Guitar string allergy

Are you experiencing a hand rash that is worse on your fretting hand than on your strumming hand? Are you also prone to other allergies, such as asthma or hay fever? If so there is a possibility that you have an allergy to your guitar strings.

Recently published case reports describe a musician’s dermatitis (skin rash) affecting the hand, which was the result of nickel contact from guitar strings. Here is the description of a typical case:

“A 17-year-old adolescent boy presented with a 1-year history of a rash on the hands, worse on the left. He was atopic [predisposed to allergies]. On clinical examination he had chronic eczematous changes on his palms and fingers, more severe on the left hand. Patch testing revealed a strong reaction to nickel and also to cobalt and chromate. He had played the electric guitar over the previous 5 years and his guitar strings were nickel-coated. He is right-handed and reported that his left hand contacted the strings much more than the right, which held a plectrum. After these findings he decided to change to playing the drums, resulting in resolution of the dermatitis.”

This is another case

“A 38-year-old, right-handed man was referred with a 12-month history of an erythematous, scaly rash on the right thumb (Fig. 1b). He also had a keen interest in playing the electric and acoustic guitar. The position of the rash corresponded directly with the area of skin that made contact with the strings. He had a past history of atopy. His patch testing demonstrated a strong reaction to nickel, cobalt and chromate. His guitar strings also contained nickel. He was unable to obtain nickel-free strings so he has continued to have nickel exposure. His hand dermatitis has been persistent.”

Smith and co-workers (2006) recommend switching to coated strings, since most electric guitar strings contain or are coated with nickel. Guitarists with this problem could try plastic coated (Elixir) or gold (Optimas) strings. However, acoustic guitar strings are made from bronze, brass or silver-plated copper, so similar problems are much less likely. Nickel in the frets or friction between finger and string, however, could still contribute to dermatitis, whatever the strings are made from.

Switching to the drums is the last resort, for incurable cases only.


Smith VH, Charles-Holmes R, Bedlow A. Contact dermatitis in guitar players. Clin Exp Dermatol. 2006 Jan;31(1):143-5.

Marshman G, Kennedy CT. Guitar-string dermatitis. Contact Dermatitis. 1992 Feb;26(2):134.

Gambichler T, Boms S, Freitag M. Contact dermatitis and other skin conditions in instrumental musicians. BMC Dermatol. 2004 Apr 16;4:3. Review.

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Try stainless steel strings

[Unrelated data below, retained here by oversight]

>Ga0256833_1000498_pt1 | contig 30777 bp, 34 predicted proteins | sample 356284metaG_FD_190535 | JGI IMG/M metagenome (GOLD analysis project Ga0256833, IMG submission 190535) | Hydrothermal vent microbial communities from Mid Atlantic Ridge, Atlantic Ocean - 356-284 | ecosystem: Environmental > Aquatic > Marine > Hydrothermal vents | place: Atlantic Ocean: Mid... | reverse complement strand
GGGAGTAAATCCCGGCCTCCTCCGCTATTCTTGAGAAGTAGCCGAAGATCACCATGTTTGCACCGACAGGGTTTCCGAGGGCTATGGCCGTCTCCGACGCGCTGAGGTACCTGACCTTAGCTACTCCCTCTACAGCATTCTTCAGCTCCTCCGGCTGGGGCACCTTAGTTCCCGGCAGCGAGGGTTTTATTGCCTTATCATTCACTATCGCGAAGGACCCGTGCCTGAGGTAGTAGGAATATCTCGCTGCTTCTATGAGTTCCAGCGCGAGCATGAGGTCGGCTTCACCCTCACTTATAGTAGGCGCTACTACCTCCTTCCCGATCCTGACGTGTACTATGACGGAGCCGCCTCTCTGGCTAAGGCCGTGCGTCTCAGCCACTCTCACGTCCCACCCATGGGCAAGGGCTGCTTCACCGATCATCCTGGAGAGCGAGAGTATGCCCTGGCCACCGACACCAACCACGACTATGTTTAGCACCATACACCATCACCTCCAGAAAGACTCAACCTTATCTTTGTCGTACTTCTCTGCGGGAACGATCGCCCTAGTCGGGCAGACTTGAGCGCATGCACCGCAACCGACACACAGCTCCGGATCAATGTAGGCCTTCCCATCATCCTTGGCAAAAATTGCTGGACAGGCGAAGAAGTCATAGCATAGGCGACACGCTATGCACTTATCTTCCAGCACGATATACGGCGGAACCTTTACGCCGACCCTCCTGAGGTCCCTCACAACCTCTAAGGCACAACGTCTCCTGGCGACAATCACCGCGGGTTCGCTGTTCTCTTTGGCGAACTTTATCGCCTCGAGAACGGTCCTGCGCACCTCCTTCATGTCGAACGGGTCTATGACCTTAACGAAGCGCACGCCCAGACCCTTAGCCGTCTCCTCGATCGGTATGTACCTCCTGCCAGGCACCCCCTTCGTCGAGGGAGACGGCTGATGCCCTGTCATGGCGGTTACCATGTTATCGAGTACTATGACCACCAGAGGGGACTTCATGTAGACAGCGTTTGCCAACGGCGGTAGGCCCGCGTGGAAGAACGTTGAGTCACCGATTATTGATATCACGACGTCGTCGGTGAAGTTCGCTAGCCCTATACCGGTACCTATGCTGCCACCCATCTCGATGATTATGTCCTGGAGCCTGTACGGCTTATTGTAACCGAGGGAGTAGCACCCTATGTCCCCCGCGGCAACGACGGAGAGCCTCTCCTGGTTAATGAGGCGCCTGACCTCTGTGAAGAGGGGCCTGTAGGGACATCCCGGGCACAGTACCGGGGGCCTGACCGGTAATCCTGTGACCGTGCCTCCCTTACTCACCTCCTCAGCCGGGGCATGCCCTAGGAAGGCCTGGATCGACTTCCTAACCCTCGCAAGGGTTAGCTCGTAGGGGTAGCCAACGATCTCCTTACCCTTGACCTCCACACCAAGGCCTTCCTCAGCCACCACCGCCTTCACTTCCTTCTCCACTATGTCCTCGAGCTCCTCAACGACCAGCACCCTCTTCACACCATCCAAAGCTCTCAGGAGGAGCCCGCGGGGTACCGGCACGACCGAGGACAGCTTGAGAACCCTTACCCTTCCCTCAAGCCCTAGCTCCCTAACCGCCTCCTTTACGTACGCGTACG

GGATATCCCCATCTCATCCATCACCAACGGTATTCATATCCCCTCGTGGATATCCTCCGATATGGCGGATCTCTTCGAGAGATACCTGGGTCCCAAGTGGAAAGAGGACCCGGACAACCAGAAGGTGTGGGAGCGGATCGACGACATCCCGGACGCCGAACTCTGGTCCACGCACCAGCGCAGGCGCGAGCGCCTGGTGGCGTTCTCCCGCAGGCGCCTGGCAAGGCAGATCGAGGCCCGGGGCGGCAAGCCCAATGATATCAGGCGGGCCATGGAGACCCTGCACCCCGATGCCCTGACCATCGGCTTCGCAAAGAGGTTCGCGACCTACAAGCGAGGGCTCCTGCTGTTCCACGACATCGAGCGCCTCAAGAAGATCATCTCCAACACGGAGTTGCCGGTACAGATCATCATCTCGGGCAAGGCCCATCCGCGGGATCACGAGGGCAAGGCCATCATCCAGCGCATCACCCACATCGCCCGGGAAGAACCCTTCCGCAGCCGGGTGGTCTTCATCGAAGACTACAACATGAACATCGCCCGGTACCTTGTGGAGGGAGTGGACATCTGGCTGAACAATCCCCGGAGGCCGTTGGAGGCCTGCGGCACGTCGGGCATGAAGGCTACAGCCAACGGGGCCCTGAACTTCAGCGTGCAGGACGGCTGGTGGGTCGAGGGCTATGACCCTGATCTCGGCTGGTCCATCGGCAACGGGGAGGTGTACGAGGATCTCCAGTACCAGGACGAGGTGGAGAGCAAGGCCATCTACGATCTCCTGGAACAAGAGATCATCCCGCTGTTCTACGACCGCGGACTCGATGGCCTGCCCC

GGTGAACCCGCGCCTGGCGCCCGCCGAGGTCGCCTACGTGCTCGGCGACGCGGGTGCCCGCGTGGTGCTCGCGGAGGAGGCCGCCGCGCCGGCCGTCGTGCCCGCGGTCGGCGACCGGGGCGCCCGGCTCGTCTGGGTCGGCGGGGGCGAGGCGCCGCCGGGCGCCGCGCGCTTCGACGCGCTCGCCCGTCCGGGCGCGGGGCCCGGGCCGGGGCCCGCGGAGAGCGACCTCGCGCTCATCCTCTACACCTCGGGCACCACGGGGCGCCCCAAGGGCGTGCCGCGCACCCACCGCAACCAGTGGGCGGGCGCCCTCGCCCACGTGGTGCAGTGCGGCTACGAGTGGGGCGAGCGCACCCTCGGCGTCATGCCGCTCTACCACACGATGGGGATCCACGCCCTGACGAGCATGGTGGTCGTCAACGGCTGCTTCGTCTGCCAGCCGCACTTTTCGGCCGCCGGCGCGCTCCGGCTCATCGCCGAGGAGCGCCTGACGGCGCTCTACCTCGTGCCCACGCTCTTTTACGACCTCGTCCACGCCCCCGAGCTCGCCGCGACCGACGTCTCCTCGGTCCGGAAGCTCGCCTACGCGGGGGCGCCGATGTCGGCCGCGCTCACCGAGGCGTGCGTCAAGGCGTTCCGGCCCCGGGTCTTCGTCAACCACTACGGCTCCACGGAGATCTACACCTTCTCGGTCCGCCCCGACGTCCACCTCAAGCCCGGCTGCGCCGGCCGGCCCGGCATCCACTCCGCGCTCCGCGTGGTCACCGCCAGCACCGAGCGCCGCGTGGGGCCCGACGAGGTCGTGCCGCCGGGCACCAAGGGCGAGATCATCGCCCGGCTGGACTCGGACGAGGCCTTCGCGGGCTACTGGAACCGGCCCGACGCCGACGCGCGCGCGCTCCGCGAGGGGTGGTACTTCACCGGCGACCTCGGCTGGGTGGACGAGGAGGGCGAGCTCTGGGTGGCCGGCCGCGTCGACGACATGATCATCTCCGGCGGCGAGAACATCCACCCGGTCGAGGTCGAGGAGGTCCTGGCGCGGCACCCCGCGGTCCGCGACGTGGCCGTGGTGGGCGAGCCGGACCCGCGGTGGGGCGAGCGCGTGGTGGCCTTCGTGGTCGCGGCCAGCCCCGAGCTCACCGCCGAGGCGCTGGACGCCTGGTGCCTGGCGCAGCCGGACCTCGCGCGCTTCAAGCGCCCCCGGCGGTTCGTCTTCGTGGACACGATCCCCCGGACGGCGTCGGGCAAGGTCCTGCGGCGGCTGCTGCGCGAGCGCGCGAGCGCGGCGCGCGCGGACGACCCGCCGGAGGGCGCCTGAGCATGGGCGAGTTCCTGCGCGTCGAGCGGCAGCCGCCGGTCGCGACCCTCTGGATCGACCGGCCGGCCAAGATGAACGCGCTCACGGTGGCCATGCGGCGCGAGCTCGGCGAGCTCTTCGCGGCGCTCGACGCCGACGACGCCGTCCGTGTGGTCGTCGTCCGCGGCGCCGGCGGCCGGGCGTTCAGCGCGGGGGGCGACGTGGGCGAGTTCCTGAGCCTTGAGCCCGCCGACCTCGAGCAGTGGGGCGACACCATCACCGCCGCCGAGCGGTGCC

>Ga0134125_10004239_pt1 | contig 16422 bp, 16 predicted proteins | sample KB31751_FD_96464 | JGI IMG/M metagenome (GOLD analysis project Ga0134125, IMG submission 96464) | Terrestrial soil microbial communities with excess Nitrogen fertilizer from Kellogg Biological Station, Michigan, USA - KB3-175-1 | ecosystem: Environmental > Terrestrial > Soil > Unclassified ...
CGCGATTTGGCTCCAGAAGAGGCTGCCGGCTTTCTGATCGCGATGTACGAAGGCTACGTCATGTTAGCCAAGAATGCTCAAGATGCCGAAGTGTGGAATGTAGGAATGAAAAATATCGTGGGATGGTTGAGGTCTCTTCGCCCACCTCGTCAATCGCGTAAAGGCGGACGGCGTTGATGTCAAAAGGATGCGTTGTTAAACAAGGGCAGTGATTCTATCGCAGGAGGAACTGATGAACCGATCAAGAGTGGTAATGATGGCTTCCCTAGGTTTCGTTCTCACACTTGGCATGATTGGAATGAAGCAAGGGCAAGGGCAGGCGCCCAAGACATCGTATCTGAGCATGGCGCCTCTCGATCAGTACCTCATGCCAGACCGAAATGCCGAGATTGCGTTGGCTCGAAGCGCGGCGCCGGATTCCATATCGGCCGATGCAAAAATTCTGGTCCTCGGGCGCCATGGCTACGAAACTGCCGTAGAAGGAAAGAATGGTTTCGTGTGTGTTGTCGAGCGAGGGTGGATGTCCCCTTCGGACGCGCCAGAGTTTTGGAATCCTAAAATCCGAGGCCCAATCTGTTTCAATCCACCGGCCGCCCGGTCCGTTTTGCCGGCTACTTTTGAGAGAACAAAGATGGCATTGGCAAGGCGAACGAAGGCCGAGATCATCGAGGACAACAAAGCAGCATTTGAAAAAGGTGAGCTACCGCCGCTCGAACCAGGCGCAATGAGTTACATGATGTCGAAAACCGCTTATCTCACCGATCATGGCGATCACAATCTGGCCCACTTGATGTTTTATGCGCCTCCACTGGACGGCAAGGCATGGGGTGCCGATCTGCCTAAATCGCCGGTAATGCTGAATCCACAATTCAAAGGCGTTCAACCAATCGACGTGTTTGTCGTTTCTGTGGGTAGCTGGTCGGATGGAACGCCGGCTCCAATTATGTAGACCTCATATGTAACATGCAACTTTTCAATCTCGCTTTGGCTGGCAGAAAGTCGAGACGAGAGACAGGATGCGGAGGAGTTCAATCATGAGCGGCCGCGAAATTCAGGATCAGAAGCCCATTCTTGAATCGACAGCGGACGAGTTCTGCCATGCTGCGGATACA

My husband has a nickel allergy, so I looked into Elixir and such. Ernie Ball, and probably other companies as well, make nickel-free stainless steel strings. I'm ordering some and will see how he does.

Ernie Ball Stainless Steel Strings



I bought ome stainless steel strings a wekk ago, and my hand still comes out in a rash!  I have been told that hte frets themselves can also contain nickel, but I play without a pick, and i even have teh rash on my picking hand (ruling out the idea it is solely the frets).  Therefore, the stainless Steel strings still contain some level of nickel.  I have emailed a representative at Ernie Ball to see what info he gives me on the situation.  I will let you know my results!




I have had psoriasis for 30+ years. I began to notice 3 years ago that, after playing guitar for several hours, my eyes would red up and itch. It got worse as the months went by and they soon began to swell and itch like poison ivy burns. It was lasting longer and longer up to two weeks to return to normal. I had a patch test and discovered I have become extremely allergic to nickel after years of regular contact.

My doctor told me a slight nickel allergy can advance to extreme with more and more nickel contact. I changed all frets, strings and other hardware to from nickel to stainless steel on all my guitars. I can now play a full show with no ill effects from nickel. As a side benefit about six months after the the changes to my guitars my psoriasis is now clear.

I found out there is allot of nickel in this world. My office chair, belt buckle, snaps on jeans, some door handles, tools, fixtures, glasses, dirt, golf club shafts, key rings, jewelry, lots of musical instruments, and many many other things. This substance should be outlawed. If you have psoriasis it may be a nickel/bronze allergy. My psoriasis generally covered my elbows, knees, and torso and was never gone until now.
Age Event
@10.Play guitar sometimes
@15.Began cleaning golf clubs for my dad and his friends.
@18.Diagnosed with psoriasis
@19.Started playing guitar and golfing weekly
@45.Noticed fingers itch after a gig